counsel to send petitioner his trial transcript until approximately eight months after his
conviction was affirmed on direct appeal were not extraordinary circumstances beyond
petitioner's control); see also Preston v. Iowa, 221 F.3d 1343 (8th Cir. 2000) (refusing to apply
equitable tolling in the case of an unrepresented prisoner alleging a lack of legal knowledge or
legal resources); Kreutzer, 231 F.3d at 463 (holding that counsel's confusion about applicable
statue of limitations does not warrant equitable tolling).
In this case, movant has not shown that any extraordinary and wholly external
circumstances prevented him from seeking federal habeas corpus relief in a timely manner. And
his vague assertions about his counsel’s “unprofessional conduct” are not sufficient to allow
equitable tolling. Regardless, our Court of Appeals has repeatedly held that faulty legal
assistance alone does not warrant equitable tolling. See Beery v. Ault, 312 F.3d 948, 951 (8th
Cir.2002) ("[i]neffective assistance of counsel generally does not warrant equitable tolling");
Sellers v. Burt, 168 Fed.Appx. 132, 133 (8th Cir.) (unpublished opinion) (rejecting petitioner's
argument that the statute of limitations should be tolled "because his state post-conviction
attorney failed to communicate with him and did not send his case file"); Greene v. Washington,
14 Fed.Appx. 736, 737 (8th Cir.2001) (rejecting equitable tolling argument based on alleged
mistake by post-conviction attorney) (unpublished opinion). Thus, the Court can find no proper
grounds for equitable tolling in this case.
The Court finds the rejection of equitable tolling especially relevant in this case given the
factual record showing that movant engaged in a waiver of his right to appeal his conviction at
the time of his plea, and by filing his Certification of Compliance with Local Rule 12.07(A).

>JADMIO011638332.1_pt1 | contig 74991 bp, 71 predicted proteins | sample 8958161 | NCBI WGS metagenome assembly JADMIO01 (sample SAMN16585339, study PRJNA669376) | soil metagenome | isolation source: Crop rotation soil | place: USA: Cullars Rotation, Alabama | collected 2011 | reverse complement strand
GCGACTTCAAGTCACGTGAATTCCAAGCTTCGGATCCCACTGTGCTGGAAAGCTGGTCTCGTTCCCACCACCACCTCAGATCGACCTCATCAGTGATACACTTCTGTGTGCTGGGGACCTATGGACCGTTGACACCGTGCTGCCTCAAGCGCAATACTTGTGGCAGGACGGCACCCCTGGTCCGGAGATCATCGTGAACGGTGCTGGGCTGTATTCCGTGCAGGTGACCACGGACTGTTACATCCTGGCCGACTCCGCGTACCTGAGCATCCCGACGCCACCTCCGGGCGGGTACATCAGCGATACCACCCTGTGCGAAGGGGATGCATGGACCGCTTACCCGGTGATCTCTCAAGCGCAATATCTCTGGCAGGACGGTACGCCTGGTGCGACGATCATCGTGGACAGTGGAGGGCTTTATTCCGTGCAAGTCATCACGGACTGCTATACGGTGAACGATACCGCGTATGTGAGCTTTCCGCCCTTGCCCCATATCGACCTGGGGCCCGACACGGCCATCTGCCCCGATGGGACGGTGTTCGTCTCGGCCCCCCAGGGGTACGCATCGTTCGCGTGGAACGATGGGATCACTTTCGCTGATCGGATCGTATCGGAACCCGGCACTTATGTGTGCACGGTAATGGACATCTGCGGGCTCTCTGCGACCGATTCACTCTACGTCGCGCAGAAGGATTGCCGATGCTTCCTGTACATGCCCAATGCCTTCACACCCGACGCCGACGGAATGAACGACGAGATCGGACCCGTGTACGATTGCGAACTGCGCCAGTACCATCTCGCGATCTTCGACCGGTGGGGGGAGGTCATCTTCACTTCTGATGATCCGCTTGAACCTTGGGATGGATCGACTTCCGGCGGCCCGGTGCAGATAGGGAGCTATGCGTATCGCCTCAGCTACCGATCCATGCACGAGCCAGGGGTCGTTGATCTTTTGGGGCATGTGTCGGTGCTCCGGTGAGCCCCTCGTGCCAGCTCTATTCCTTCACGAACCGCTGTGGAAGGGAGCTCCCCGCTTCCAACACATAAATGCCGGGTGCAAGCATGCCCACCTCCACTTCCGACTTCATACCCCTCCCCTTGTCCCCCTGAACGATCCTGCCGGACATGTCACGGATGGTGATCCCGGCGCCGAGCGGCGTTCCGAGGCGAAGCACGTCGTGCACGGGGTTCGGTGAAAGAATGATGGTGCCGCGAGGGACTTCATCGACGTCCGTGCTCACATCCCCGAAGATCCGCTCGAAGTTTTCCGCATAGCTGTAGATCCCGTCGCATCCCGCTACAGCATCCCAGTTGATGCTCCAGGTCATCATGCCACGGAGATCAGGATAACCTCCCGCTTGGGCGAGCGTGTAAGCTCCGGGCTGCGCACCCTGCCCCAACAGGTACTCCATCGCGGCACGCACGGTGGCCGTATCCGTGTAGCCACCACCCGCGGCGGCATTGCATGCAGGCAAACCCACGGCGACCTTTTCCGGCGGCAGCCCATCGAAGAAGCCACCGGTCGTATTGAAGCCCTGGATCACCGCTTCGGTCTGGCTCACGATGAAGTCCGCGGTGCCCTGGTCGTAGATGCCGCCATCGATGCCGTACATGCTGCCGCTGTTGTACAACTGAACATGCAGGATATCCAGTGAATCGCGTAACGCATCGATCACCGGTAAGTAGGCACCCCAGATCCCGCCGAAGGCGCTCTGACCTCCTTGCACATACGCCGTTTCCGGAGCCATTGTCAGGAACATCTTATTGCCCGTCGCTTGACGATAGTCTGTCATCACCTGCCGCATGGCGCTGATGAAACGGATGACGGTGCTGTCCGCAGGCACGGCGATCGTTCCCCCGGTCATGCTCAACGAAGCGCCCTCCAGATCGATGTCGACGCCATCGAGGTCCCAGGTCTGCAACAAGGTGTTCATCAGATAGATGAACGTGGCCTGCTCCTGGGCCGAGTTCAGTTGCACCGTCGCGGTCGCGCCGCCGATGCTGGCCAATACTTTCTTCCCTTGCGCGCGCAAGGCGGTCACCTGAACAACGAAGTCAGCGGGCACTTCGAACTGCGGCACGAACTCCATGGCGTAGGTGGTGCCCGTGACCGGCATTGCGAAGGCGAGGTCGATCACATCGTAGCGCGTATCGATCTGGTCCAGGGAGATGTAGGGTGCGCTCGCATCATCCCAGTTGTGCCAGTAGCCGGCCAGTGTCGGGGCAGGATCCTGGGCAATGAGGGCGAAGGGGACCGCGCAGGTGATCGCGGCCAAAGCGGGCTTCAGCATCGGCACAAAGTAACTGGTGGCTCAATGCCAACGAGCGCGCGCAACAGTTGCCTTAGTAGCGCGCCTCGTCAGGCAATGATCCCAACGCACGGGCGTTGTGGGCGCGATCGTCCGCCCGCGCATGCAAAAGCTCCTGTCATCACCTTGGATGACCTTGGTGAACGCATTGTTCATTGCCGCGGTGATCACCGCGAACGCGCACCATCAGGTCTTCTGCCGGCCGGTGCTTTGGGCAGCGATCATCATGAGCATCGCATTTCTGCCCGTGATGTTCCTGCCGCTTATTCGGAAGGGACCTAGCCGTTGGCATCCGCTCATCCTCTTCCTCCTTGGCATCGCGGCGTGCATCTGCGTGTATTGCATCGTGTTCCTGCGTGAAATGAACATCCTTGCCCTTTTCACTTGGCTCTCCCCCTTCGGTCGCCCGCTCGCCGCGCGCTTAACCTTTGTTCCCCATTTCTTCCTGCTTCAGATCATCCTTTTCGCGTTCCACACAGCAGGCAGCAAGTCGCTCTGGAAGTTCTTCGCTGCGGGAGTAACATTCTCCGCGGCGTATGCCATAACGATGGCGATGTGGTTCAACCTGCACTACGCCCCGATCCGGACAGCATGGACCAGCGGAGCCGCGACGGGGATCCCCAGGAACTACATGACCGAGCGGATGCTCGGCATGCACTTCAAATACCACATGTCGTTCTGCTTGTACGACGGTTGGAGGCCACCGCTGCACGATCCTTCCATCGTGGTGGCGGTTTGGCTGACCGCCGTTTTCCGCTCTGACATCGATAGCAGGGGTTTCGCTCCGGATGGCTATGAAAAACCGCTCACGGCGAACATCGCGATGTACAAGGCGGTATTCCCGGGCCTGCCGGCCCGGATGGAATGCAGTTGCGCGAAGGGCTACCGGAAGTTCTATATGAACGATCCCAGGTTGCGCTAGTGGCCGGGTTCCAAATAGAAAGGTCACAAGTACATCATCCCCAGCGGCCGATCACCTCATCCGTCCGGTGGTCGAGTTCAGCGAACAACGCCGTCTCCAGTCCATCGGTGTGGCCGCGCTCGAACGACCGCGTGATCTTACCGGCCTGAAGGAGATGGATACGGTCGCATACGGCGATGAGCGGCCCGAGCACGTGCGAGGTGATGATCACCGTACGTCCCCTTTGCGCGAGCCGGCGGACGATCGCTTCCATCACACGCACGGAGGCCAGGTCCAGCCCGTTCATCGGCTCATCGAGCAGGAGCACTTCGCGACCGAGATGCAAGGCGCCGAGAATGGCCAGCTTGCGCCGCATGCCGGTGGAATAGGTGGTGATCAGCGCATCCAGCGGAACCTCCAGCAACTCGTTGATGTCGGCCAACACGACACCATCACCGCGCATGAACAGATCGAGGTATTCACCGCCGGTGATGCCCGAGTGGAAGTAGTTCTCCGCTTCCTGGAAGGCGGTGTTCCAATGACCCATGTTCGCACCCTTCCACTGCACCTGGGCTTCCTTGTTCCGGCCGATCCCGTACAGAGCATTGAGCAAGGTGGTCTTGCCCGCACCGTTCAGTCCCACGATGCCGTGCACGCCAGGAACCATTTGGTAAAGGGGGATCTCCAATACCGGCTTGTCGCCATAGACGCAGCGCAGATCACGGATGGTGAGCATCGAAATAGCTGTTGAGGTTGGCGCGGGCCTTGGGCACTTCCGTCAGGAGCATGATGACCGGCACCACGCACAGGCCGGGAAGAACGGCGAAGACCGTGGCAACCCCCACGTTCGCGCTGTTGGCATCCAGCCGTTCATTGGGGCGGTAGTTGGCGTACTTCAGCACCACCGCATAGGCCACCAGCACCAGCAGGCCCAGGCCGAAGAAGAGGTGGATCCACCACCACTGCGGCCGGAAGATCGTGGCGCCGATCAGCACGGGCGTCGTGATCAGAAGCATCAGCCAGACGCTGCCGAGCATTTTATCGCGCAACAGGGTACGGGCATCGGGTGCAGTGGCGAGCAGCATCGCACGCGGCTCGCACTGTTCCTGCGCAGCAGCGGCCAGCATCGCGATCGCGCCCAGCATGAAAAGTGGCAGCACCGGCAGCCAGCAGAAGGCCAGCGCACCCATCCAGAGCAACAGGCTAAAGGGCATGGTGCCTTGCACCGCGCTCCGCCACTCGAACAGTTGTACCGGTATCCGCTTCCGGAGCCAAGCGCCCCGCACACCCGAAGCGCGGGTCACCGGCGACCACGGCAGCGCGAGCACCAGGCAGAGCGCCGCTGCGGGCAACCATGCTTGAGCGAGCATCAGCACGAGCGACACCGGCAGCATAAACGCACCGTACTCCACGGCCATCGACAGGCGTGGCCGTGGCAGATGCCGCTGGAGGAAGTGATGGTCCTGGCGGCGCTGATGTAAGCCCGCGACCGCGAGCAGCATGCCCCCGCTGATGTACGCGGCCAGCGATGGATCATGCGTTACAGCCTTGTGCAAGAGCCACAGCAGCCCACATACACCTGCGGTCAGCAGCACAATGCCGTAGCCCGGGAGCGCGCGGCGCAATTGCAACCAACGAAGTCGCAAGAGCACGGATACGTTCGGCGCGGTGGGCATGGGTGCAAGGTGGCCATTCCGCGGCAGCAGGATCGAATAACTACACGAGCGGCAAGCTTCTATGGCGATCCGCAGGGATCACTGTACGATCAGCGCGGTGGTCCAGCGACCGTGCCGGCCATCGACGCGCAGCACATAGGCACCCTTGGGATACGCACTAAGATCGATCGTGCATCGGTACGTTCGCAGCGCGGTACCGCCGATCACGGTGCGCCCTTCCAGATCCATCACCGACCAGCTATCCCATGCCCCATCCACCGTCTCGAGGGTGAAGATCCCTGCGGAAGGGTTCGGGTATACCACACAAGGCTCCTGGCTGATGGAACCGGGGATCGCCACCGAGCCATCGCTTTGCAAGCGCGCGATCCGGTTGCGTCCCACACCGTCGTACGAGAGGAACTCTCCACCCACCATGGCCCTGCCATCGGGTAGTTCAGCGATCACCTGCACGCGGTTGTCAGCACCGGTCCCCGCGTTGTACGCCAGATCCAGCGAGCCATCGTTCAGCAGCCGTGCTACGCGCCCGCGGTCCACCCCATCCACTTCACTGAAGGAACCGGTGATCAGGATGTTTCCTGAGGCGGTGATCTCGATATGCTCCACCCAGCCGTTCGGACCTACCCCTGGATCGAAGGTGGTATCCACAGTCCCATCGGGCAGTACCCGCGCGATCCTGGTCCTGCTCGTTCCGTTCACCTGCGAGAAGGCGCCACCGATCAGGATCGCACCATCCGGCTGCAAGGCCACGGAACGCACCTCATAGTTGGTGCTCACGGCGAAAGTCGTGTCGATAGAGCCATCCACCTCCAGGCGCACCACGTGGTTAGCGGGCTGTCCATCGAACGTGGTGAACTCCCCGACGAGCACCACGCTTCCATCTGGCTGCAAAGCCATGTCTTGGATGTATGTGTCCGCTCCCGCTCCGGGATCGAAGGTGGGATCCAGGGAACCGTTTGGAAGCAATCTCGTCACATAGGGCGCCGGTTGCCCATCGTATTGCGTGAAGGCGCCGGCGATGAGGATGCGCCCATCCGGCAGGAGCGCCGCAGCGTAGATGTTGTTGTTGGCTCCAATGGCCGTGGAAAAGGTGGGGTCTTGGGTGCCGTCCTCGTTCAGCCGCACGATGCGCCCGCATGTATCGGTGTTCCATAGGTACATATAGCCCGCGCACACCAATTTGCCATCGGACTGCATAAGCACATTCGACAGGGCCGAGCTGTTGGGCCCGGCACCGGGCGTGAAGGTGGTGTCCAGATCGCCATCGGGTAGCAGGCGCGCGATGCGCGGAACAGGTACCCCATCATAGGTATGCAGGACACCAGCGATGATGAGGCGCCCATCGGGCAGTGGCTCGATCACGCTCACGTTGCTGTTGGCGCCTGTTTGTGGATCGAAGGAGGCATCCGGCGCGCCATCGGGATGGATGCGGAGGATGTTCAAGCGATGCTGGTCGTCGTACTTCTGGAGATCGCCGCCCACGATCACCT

Thus, his assertions that he was almost a year late in filing his motion to vacate due to his
defense counsel’s “failure to file a notice of appeal” are simply belied by the record. Moreover,
this Court warned movant of the time limitations inherent in filing a motion to vacate by Court
Order on June 28, 2012, almost eight months prior to the expiration of his statute of limitations,
and provided movant with a blank copy of a motion to vacate at that time. Thus, he was put on
notice well before his limitations period expired that he would need to seek relief under the
statute in a timely manner.
Having carefully reviewed movant=s response brief, the Court concludes that his
arguments are without merit and that the instant action is time-barred under 28 U.S.C. ' 2255.
IT IS HEREBY ORDERED that movant=s motion to vacate, set aside, or correct illegal
sentence pursuant to 28 U.S.C. ' 2255 is DENIED. Rule 4 of the Rules Governing ' 2255
IT IS FURTHER ORDERED that no certificate of appealability shall issue. 28 U.S.C.
Dated this 14th day of April, 2014.
AUDREY G. FLEISSIG
UNITED STATES DISTRICT JUDGE